Fruit is abundant if you know where to look. Falling Fruit, a massive collaborative mapping project, provides foragers with the tools they need to track down a nutritious snack. Beyond satisfying the hunger pangs of the present, the initiative provides individuals and communities with a resource through which they can build resilience in the long term. Through the contributions of people all over the world, Falling Fruit is steadily building a map that will guide the hungry towards free food that may otherwise have gone to waste.
Falling Fruit was launched in Colorado in 2013 as an open project to which anyone could contribute or access food location information. While Falling Fruit was not the first foraging map online, its creators aspire for it to be the most comprehensive. At latest count, the Falling Fruit map includes 1,335 different types of “edibles,” which mostly consists of plants but also includes mushroom patches and ideal dumpsters for diving, across 791,692 locations.
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Though these hot spots are uploaded by contributors around the world, Falling Fruit administrators incorporated pre-existing maps and data sets from a variety of sources – from neighborhood foraging maps to professional tree inventories. The resource allows the hard ground work completed by local groups, such as the League of Urban Canners which recently compiled an edible tree map for Cambridge, Massachusetts, to be consolidated and shared for a wider audience.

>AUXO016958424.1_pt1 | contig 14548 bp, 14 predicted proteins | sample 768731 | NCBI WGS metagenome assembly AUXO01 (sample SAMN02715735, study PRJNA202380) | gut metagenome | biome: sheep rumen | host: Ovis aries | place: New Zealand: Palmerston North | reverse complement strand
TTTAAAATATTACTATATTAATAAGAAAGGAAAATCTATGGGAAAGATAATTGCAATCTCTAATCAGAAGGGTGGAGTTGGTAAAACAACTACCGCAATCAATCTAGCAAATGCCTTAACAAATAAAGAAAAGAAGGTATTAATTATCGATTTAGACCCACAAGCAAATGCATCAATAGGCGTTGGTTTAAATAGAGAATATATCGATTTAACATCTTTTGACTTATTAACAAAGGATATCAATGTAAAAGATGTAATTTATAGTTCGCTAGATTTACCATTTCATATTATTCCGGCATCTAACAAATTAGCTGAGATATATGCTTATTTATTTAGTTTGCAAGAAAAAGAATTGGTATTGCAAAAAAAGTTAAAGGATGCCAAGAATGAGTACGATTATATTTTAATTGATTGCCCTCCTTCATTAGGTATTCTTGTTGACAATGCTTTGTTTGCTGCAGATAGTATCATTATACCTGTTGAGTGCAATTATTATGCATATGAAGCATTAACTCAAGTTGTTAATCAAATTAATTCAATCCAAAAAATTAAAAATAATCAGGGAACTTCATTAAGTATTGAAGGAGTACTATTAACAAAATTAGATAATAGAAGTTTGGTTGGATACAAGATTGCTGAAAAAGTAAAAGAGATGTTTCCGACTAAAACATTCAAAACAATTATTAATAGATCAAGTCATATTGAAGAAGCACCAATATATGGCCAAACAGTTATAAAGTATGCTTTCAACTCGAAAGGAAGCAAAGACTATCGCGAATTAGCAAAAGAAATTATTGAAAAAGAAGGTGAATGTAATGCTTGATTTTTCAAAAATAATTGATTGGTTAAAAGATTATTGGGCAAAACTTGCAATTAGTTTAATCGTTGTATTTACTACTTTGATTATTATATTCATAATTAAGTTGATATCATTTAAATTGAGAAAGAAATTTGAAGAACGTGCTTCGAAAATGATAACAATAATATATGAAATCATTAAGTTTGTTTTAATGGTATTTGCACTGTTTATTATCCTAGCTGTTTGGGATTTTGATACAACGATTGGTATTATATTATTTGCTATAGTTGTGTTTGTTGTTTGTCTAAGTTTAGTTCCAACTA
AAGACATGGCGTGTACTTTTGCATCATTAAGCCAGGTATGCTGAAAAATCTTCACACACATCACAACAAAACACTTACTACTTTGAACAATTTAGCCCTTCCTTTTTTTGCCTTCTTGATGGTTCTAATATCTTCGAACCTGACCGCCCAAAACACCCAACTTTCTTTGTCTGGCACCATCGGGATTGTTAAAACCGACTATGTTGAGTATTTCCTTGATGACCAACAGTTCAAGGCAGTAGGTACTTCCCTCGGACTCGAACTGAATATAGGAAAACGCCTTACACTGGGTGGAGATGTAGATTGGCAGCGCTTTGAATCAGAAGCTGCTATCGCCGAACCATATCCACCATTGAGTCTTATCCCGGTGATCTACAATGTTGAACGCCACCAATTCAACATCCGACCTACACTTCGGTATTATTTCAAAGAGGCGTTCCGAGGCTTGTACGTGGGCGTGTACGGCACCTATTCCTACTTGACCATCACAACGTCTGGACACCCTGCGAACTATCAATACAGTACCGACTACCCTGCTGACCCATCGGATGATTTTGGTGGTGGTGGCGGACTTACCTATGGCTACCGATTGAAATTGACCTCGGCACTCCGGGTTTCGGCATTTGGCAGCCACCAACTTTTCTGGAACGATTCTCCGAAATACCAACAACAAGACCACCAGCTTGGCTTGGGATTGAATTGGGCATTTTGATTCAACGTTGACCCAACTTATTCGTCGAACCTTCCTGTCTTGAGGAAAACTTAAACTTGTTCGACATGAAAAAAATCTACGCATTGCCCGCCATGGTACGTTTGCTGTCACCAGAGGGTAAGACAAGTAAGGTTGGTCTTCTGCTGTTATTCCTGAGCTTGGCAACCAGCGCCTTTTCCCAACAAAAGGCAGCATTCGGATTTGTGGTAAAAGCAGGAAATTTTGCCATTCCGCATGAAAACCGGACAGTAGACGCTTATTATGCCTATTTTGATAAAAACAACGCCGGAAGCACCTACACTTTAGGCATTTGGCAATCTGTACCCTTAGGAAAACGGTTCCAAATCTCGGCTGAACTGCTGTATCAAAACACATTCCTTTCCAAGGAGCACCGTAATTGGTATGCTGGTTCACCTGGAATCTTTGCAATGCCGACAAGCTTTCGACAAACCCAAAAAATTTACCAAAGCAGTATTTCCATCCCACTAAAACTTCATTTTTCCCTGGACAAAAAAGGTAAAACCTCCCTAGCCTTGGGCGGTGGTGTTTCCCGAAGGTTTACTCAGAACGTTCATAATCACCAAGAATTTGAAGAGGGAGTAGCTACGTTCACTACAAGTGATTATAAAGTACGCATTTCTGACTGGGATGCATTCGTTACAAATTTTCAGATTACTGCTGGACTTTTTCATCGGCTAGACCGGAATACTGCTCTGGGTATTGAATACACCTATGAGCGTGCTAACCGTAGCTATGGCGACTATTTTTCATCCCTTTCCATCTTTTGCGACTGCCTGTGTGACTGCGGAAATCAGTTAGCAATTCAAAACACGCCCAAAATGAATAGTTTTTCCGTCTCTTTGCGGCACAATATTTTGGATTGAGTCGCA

Before taking a foraging adventure in your neighborhood, it is important to internalize a few health and safety guidelines. Although lead does not significantly concentrate in fruit from trees grown in leaded soil, it is important to learn more about the site’s conditions to avoid pollutants. Also, be mindful of whether the tree is on public or private land, regardless of where its fruit falls. With the help of Falling Fruit’s map, you will have the information that you need to determine the best foraging spot near you.
Via the Plaid Zebra
Images via Falling Fruit and Wikimedia